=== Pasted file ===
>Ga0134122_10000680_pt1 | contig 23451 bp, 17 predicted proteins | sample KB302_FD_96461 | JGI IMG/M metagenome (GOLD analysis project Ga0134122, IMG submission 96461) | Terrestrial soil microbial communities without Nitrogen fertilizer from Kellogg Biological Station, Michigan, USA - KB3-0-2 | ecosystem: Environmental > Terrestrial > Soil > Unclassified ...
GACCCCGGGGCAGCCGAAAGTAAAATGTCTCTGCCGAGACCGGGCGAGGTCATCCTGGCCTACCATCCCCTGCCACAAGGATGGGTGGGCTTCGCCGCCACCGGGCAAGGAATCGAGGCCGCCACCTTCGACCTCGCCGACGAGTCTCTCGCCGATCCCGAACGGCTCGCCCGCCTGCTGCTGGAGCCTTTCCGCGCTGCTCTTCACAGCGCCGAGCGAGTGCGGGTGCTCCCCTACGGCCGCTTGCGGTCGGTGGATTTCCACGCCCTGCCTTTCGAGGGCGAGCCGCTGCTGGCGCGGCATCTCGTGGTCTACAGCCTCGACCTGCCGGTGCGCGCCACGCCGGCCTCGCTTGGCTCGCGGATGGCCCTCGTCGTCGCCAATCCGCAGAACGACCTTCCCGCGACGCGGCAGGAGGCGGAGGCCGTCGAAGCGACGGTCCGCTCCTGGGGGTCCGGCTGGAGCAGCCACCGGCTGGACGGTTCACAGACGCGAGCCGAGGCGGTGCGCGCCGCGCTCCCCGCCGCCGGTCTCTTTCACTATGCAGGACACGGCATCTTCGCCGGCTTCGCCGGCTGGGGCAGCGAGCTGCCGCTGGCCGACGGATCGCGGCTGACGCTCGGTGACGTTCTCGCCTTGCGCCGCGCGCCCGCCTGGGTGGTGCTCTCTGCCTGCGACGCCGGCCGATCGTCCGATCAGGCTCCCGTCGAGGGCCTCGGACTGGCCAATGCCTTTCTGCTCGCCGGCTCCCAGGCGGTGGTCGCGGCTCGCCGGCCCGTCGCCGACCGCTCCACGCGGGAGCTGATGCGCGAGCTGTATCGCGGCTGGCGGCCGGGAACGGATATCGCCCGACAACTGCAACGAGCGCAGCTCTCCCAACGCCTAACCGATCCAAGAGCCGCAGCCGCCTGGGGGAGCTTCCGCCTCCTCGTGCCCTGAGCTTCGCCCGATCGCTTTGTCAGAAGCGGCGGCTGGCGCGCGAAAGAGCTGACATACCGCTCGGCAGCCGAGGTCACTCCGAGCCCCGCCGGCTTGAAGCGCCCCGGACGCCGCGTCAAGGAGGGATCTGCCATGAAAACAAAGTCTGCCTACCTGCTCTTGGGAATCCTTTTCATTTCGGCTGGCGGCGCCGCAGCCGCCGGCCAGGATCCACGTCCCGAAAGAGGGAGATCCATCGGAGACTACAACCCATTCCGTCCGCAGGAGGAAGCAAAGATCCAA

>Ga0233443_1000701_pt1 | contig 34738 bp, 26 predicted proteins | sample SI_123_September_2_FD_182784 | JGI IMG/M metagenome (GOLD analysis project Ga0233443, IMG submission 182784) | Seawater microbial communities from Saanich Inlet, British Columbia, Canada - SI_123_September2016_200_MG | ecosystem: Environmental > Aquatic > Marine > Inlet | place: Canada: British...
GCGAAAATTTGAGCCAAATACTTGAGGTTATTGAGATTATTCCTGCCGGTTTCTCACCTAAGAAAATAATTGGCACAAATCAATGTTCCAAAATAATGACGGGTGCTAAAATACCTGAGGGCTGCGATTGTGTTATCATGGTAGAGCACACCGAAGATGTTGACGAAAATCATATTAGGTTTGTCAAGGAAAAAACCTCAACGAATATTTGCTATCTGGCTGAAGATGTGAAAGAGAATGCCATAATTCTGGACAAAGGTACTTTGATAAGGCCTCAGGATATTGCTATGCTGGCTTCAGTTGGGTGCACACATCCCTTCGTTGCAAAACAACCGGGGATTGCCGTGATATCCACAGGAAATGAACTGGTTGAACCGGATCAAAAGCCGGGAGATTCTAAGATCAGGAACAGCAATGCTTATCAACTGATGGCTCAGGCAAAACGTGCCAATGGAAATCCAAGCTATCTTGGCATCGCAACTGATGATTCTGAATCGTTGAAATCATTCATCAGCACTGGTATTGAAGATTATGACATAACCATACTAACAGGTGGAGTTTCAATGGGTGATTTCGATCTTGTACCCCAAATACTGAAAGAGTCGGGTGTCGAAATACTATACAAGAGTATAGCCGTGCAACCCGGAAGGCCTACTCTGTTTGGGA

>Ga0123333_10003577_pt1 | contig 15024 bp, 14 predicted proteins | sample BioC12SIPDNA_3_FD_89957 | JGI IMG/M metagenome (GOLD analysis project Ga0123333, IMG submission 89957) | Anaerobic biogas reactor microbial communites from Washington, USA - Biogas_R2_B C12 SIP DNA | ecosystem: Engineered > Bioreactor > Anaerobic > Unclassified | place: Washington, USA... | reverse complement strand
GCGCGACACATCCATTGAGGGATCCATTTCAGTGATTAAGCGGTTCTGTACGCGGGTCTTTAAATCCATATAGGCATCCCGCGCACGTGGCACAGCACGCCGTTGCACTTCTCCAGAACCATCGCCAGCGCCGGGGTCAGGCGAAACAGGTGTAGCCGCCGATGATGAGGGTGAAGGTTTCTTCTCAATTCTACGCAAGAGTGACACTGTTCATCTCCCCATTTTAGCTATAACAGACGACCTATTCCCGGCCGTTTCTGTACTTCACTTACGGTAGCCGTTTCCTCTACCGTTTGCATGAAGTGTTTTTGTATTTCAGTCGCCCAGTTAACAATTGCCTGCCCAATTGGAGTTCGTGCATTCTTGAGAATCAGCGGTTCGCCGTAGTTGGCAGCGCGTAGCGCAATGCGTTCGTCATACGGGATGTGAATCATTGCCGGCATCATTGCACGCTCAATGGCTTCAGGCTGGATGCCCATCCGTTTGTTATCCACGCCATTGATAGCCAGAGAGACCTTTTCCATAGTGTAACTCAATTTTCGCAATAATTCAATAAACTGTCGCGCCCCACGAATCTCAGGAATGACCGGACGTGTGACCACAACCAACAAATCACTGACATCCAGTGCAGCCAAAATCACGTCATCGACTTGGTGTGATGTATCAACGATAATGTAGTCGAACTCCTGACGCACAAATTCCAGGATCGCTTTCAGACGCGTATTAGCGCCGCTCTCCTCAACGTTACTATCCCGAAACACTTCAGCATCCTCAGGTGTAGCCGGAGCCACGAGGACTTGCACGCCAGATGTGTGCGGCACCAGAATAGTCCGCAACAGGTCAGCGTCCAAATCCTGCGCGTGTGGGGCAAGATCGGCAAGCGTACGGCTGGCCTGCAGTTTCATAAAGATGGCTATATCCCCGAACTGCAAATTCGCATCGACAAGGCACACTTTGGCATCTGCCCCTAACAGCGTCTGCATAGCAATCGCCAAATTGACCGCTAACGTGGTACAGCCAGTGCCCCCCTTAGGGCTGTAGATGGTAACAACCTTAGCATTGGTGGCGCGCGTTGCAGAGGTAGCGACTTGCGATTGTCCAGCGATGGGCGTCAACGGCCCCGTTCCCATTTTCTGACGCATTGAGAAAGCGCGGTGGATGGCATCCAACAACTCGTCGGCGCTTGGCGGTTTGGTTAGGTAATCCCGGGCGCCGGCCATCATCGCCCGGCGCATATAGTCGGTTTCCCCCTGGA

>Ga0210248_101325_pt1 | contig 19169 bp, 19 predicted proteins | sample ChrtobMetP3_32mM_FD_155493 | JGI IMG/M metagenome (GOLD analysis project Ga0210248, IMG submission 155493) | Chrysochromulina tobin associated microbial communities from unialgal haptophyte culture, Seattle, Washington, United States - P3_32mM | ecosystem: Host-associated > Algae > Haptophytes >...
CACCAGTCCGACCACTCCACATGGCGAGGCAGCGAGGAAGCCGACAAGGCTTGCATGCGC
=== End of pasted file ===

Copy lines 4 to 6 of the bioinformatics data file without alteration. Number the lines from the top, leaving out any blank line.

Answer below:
GCGAAAATTTGAGCCAAATACTTGAGGTTATTGAGATTATTCCTGCCGGTTTCTCACCTAAGAAAATAATTGGCACAAATCAATGTTCCAAAATAATGACGGGTGCTAAAATACCTGAGGGCTGCGATTGTGTTATCATGGTAGAGCACACCGAAGATGTTGACGAAAATCATATTAGGTTTGTCAAGGAAAAAACCTCAACGAATATTTGCTATCTGGCTGAAGATGTGAAAGAGAATGCCATAATTCTGGACAAAGGTACTTTGATAAGGCCTCAGGATATTGCTATGCTGGCTTCAGTTGGGTGCACACATCCCTTCGTTGCAAAACAACCGGGGATTGCCGTGATATCCACAGGAAATGAACTGGTTGAACCGGATCAAAAGCCGGGAGATTCTAAGATCAGGAACAGCAATGCTTATCAACTGATGGCTCAGGCAAAACGTGCCAATGGAAATCCAAGCTATCTTGGCATCGCAACTGATGATTCTGAATCGTTGAAATCATTCATCAGCACTGGTATTGAAGATTATGACATAACCATACTAACAGGTGGAGTTTCAATGGGTGATTTCGATCTTGTACCCCAAATACTGAAAGAGTCGGGTGTCGAAATACTATACAAGAGTATAGCCGTGCAACCCGGAAGGCCTACTCTGTTTGGGA

>Ga0123333_10003577_pt1 | contig 15024 bp, 14 predicted proteins | sample BioC12SIPDNA_3_FD_89957 | JGI IMG/M metagenome (GOLD analysis project Ga0123333, IMG submission 89957) | Anaerobic biogas reactor microbial communites from Washington, USA - Biogas_R2_B C12 SIP DNA | ecosystem: Engineered > Bioreactor > Anaerobic > Unclassified | place: Washington, USA... | reverse complement strand
GCGCGACACATCCATTGAGGGATCCATTTCAGTGATTAAGCGGTTCTGTACGCGGGTCTTTAAATCCATATAGGCATCCCGCGCACGTGGCACAGCACGCCGTTGCACTTCTCCAGAACCATCGCCAGCGCCGGGGTCAGGCGAAACAGGTGTAGCCGCCGATGATGAGGGTGAAGGTTTCTTCTCAATTCTACGCAAGAGTGACACTGTTCATCTCCCCATTTTAGCTATAACAGACGACCTATTCCCGGCCGTTTCTGTACTTCACTTACGGTAGCCGTTTCCTCTACCGTTTGCATGAAGTGTTTTTGTATTTCAGTCGCCCAGTTAACAATTGCCTGCCCAATTGGAGTTCGTGCATTCTTGAGAATCAGCGGTTCGCCGTAGTTGGCAGCGCGTAGCGCAATGCGTTCGTCATACGGGATGTGAATCATTGCCGGCATCATTGCACGCTCAATGGCTTCAGGCTGGATGCCCATCCGTTTGTTATCCACGCCATTGATAGCCAGAGAGACCTTTTCCATAGTGTAACTCAATTTTCGCAATAATTCAATAAACTGTCGCGCCCCACGAATCTCAGGAATGACCGGACGTGTGACCACAACCAACAAATCACTGACATCCAGTGCAGCCAAAATCACGTCATCGACTTGGTGTGATGTATCAACGATAATGTAGTCGAACTCCTGACGCACAAATTCCAGGATCGCTTTCAGACGCGTATTAGCGCCGCTCTCCTCAACGTTACTATCCCGAAACACTTCAGCATCCTCAGGTGTAGCCGGAGCCACGAGGACTTGCACGCCAGATGTGTGCGGCACCAGAATAGTCCGCAACAGGTCAGCGTCCAAATCCTGCGCGTGTGGGGCAAGATCGGCAAGCGTACGGCTGGCCTGCAGTTTCATAAAGATGGCTATATCCCCGAACTGCAAATTCGCATCGACAAGGCACACTTTGGCATCTGCCCCTAACAGCGTCTGCATAGCAATCGCCAAATTGACCGCTAACGTGGTACAGCCAGTGCCCCCCTTAGGGCTGTAGATGGTAACAACCTTAGCATTGGTGGCGCGCGTTGCAGAGGTAGCGACTTGCGATTGTCCAGCGATGGGCGTCAACGGCCCCGTTCCCATTTTCTGACGCATTGAGAAAGCGCGGTGGATGGCATCCAACAACTCGTCGGCGCTTGGCGGTTTGGTTAGGTAATCCCGGGCGCCGGCCATCATCGCCCGGCGCATATAGTCGGTTTCCCCCTGGA